3 of 4
3
Words from forgotten fictional characters
Posted: 30 August 2007 11:20 PM   [ Ignore ]   [ # 31 ]
RankRankRankRank
Total Posts:  590
Joined  2007-02-22
Myridon - 30 August 2007 11:13 AM

If Popeye is allowed, then the meaning of goon as a hired thug (not the older meaning of a stupid person).

I thought “goon” as in “hired thug” to be from Indian “goonda”, but perhaps it’s the other way around.

Is there genericization of wimpy “over there” where they have Wimpy Bars? (I’d gladly pay you Tuesday for a hamburger today)

What meaning of “wimpy” were you thinking of?  “Wimpy” to me means either “like a wimp”, or the hamburger bar, or a large civil engineering contractor (if spoken, it’s spelt Wimpey).

Profile
 
 
Posted: 31 August 2007 07:19 AM   [ Ignore ]   [ # 32 ]
RankRankRank
Total Posts:  311
Joined  2007-02-17
bayard - 30 August 2007 11:20 PM

Myridon - 30 August 2007 11:13 AM
Is there genericization of wimpy “over there” where they have Wimpy Bars? (I’d gladly pay you Tuesday for a hamburger today)

What meaning of “wimpy” were you thinking of?  “Wimpy” to me means either “like a wimp”, or the hamburger bar, or a large civil engineering contractor (if spoken, it’s spelt Wimpey).

Let’s see, I said Wimpy Bar and gave Wimpy’s quote about hamburgers, so I must have been thinking of… (^_^)

Profile
 
 
Posted: 31 August 2007 07:43 AM   [ Ignore ]   [ # 33 ]
Avatar
RankRankRankRankRank
Total Posts:  2853
Joined  2007-01-31

Regarding “goon”, the OED2 says “Perhaps a shortened form of dial. gooney (GONY 1) ‘a booby, a simpleton’; but more immediately from the name of a subhuman creature called Alice the Goon in a popular cartoon series by E. C. Segar (1894-1938), American cartoonist.”

Grant Barrett et al., over at Double-Tongued Dictionary, says “The Hindi and Urdu term goonda can be translated as rascal or ruffian and even as goon, but there is no evidence to indicate that the English goon comes from goonda or vice versa.

Profile
 
 
Posted: 04 September 2007 10:31 AM   [ Ignore ]   [ # 34 ]
RankRankRankRank
Total Posts:  590
Joined  2007-02-22

Myridon, I think the answer is no, then.  I’ve never heard “Wimpy” used like “Big Mac”. (BTW, a “Wimpy Bar” over here would be referred to as a “Wimpy” and I’m not familiar with the quote.  Perhaps wimpy (UK) don’t use it.  Mind you, I’ve spent very little of my life in Wimpys or any other hamburger emporium.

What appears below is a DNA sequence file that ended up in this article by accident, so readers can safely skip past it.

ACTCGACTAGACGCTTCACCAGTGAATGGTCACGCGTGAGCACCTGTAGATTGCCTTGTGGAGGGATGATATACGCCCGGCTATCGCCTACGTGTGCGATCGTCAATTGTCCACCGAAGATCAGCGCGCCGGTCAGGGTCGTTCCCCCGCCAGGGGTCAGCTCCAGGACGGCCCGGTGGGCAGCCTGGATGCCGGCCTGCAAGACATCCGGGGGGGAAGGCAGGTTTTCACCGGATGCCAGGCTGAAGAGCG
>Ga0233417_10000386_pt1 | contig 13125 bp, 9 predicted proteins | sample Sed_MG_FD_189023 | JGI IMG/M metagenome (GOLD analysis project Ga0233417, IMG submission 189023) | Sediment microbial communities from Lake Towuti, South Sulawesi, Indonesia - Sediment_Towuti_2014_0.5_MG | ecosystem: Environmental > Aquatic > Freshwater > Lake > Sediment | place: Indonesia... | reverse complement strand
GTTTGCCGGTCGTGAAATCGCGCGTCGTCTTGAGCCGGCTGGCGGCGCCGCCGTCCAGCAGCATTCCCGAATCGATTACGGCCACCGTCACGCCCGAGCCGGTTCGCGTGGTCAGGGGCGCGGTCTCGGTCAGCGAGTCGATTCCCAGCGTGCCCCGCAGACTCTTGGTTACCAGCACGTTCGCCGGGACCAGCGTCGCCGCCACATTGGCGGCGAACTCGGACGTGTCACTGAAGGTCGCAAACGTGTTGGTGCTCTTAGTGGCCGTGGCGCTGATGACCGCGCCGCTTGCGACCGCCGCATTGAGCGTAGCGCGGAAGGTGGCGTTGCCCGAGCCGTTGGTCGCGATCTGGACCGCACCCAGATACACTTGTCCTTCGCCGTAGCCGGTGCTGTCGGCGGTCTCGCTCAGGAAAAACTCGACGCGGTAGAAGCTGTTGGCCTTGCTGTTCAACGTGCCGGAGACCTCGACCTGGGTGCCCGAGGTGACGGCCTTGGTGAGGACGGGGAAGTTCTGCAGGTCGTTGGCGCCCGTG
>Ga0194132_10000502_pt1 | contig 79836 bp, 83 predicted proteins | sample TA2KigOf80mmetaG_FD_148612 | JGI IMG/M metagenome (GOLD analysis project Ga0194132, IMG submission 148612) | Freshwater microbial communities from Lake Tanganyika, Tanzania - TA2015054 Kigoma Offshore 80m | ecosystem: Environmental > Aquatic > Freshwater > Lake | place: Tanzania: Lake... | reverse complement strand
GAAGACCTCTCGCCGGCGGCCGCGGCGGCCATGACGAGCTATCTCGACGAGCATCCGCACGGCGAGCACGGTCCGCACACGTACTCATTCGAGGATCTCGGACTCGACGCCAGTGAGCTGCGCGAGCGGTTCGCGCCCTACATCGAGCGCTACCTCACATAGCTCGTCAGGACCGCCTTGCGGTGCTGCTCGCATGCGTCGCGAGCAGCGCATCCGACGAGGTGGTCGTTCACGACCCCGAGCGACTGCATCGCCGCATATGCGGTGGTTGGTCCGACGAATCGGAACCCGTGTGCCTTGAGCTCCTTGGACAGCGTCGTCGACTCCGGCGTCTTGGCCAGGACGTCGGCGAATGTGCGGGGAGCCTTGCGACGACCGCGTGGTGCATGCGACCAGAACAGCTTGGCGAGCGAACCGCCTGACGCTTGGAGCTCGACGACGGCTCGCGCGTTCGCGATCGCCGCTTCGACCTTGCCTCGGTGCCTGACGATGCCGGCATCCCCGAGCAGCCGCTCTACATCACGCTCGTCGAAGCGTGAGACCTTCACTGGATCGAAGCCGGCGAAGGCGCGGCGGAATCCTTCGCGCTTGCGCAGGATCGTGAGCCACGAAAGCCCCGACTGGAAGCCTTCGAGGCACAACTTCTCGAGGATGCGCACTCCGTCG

Profile
 
 
Posted: 04 September 2007 02:05 PM   [ Ignore ]   [ # 35 ]
RankRankRank
Total Posts:  311
Joined  2007-02-17
bayard - 04 September 2007 10:31 AM

Myridon, I think the answer is no, then.  I’ve never heard “Wimpy” used like “Big Mac”. (BTW, a “Wimpy Bar” over here would be referred to as a “Wimpy” and I’m not familiar with the quote.  Perhaps wimpy (UK) don’t use it.  Mind you, I’ve spent very little of my life in Wimpys or any other hamburger emporium.

Let me start over then. 

I got the name Wimpy Bar off of the UK Wimpy site (there is no US Wimpy site since AFAIK there are no US Wimpy restaurants) where it does say that they have dropped Bar from the official name of the restaurant but I thought it would be clearer that I meant the restaurant if I included it.

“I’ll gladly pay you Tuesday for a hamburger today” is what the fictional character Wimpy says in every (or nearly every) Popeye cartoon in which he appears.

I was wondering if where the word Wimpy with a capital W is associated with a specific fast-food restaurant and/or its hamburgers, is wimpy (with a little w) ever used to indicate other fast-food restaurants and/or food products thereof.  If it is, then it might fit the topic, otherwise it doesn’t.

(And when you say “I’ve never heard “Wimpy” used like “Big Mac”, are you saying that you call non-McDonald’s hamburgers “big macs” or that you don’t call the hamburgers at Wimpy a Wimpy burger or a Wimpy?)

Profile
 
 
Posted: 04 September 2007 11:35 PM   [ Ignore ]   [ # 36 ]
RankRankRankRank
Total Posts:  590
Joined  2007-02-22
Myridon - 04 September 2007 02:05 PM

Let me start over then. 

I got the name Wimpy Bar off of the UK Wimpy site (there is no US Wimpy site since AFAIK there are no US Wimpy restaurants) where it does say that they have dropped Bar from the official name of the restaurant but I thought it would be clearer that I meant the restaurant if I included it.

“I’ll gladly pay you Tuesday for a hamburger today” is what the fictional character Wimpy says in every (or nearly every) Popeye cartoon in which he appears.

Ah, I didn’t know about Wimpy being a UK company, nor about another Wimpy being a Popeye character.  Did you discover any connection between the two?

I was wondering if where the word Wimpy with a capital W is associated with a specific fast-food restaurant and/or its hamburgers, is wimpy (with a little w) ever used to indicate other fast-food restaurants and/or food products thereof.  If it is, then it might fit the topic, otherwise it doesn’t.

I think the answer is still no.  Perhaps some other UK-based contributor could support/challenge me on this.